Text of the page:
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Highlighting the danger -- and popularity -- of Adderall

Kate Miller wrote a fascinating first-hand account about her Adderall addiction in The New York Times.

For her, it all began her senior year of college as she battled a severe case of senioritis.

I started taking Adderall and things changed fast. I focused in the library for hours without distraction. I cranked out a 15-page research paper in one night, without wanting to take a break. I could shut out the world. Any immediate distractions were rendered powerless. It was just me and the paper in front of me. No broken heart, best friend drama or money woes were big enough to penetrate the tunnel vision Adderall provided.

The use of Adderall, or Addy as the kids call it, is skyrocketing because of what Miller describes: hyper-like focus. It helps kids write papers or cram for finals. Typically, Adderall is prescribed for attention deficit hyperactivity disorder (ADHD) and because of that the pill is readily available at college campuses nationwide.

According to National Public Radio, one survey shows, "as many as 25 percent of students on some college campuses have used these study drugs in the past year."

This number is alarming not because it gives students an edge while studying, but because Adderall is, "amphetamine-based. That means they can be habit-forming, according to Martha J. Farah, director at the Center for Cognitive Neuroscience at the University of Pennsylvania."

In other words, this is a problem. Doctors must be well aware of the pill's non-prescribed use, yet they keep dolling it out. What role should they play in limiting the availability of it? Some.

While some of the blame obviously lies on students who it was originally supplied to, the ones who sell it to their dorm mates for $5 a pill. What about the drug companies? Can they help slow down Adderall's availability before it does become an epidemic or before the government feels the need to get involved?

Kate Miller eventually stopped taking pills but Adderall's influence took its toll.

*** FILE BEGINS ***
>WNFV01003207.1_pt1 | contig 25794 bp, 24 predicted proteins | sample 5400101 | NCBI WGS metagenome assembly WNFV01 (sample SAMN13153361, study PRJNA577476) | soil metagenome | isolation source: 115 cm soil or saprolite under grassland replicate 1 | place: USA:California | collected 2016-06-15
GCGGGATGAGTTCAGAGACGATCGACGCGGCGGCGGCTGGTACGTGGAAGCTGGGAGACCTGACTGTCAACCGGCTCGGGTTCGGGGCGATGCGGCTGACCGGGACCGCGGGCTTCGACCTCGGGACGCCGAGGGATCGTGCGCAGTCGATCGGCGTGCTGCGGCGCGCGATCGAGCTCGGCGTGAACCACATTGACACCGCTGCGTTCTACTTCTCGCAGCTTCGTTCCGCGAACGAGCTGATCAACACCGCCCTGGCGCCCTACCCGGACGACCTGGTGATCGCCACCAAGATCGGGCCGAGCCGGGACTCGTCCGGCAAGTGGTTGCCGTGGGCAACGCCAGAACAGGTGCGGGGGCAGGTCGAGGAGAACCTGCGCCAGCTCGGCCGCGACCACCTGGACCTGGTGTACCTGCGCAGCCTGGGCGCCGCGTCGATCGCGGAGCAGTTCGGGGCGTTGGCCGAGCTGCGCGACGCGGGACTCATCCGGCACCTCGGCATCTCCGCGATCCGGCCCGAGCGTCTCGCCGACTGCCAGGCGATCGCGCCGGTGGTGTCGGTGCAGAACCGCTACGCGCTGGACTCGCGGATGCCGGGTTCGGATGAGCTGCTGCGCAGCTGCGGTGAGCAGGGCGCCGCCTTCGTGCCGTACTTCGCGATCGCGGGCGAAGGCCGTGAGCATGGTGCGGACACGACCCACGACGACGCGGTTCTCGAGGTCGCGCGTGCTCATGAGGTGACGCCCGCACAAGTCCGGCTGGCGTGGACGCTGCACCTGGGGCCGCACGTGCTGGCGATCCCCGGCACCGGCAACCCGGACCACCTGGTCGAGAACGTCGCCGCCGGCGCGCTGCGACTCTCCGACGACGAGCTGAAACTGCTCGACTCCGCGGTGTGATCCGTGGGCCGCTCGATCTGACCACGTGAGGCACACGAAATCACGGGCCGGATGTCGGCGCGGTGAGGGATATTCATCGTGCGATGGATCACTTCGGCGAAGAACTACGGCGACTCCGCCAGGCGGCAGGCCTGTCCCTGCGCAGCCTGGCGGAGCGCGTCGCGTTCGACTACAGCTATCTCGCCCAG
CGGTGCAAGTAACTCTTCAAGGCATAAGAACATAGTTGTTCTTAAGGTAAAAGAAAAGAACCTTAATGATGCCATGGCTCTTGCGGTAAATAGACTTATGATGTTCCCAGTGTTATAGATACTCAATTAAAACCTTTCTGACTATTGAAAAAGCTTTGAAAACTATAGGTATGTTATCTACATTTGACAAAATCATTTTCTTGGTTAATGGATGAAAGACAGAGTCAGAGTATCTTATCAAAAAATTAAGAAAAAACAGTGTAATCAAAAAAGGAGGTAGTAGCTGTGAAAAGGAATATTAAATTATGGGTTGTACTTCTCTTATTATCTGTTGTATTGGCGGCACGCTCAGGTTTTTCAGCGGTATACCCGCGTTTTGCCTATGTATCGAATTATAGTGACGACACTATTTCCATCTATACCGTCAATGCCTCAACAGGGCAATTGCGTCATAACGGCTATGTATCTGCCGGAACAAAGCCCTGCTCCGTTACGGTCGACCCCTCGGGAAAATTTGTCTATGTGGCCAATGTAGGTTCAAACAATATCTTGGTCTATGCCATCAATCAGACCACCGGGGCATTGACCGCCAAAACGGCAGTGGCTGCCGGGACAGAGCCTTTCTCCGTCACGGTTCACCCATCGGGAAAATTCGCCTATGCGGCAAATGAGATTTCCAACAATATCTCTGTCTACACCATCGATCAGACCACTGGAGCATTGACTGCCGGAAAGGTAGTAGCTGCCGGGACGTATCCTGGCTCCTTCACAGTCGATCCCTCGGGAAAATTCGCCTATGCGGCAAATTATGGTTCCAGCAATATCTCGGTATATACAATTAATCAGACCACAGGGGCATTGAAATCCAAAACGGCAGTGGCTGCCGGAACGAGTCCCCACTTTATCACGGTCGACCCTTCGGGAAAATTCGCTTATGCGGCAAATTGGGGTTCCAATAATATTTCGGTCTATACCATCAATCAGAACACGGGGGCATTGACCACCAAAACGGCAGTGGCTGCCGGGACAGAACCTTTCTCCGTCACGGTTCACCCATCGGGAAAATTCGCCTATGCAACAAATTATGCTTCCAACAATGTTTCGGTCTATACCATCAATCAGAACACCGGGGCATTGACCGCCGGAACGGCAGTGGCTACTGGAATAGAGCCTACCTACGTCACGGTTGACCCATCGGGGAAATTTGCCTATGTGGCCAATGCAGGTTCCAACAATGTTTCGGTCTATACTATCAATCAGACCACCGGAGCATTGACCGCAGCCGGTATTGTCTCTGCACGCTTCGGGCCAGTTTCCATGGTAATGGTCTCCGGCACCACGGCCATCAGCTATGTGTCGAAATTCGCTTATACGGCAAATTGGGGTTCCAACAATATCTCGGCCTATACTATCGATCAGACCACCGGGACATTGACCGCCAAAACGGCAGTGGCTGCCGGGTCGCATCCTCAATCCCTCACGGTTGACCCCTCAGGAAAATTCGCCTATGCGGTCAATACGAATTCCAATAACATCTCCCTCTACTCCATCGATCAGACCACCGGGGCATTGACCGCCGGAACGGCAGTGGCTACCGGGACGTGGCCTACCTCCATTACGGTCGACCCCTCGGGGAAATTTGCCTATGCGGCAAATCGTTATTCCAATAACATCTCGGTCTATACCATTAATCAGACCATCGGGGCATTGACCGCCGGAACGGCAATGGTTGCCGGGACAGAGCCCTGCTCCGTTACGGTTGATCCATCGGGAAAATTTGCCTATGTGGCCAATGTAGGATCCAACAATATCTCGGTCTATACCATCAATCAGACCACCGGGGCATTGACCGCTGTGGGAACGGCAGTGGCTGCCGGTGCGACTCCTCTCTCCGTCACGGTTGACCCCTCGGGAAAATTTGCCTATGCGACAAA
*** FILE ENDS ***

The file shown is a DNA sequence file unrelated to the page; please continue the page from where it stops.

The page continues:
In the months that followed, I was exhausted all the time. I slept through appointments and was unable to stay up to meet deadlines. The drug had curbed my appetite, and helped me to drop from a size 8 to a 4. Without it now I was ravenous and neurotic about what I was eating and how I looked. I was sensitive and emotional from the new chemical imbalance, which gaining weight and falling behind at work exacerbated…
Without the drug I felt stupid, unable to focus or follow a thought through to completion. I was shy, and unwilling to initiate conversation. The witty, articulate woman I once was seemed to no longer exist. I felt dumb, out of it. I spoke slowly because it took immense effort to gather and express coherent thoughts.

Those are the most frightening words in her recollection. She describes the Adderall withdrawals as if they were from a hard drug, but on college campuses these are even easier to get. They are being prescribed and misused every day. Limiting the supply of it seems easier than limiting the supply of illegal drugs, but no one, it seems, is willing to take the steps to curb it.

There's probably too much money involved.

About the Author


Rob spent his formative years growing up in Massachusetts, but after graduating from Emerson College in Boston, he's had the privilege of living in Florida, New Orleans and New Mexico. Rob & his wife Amy have lived in Phoenix since 2006 when he joined KTAR. Rob is passionate about our freedom and rights -- something he learned to love while growing up in the Boston area.

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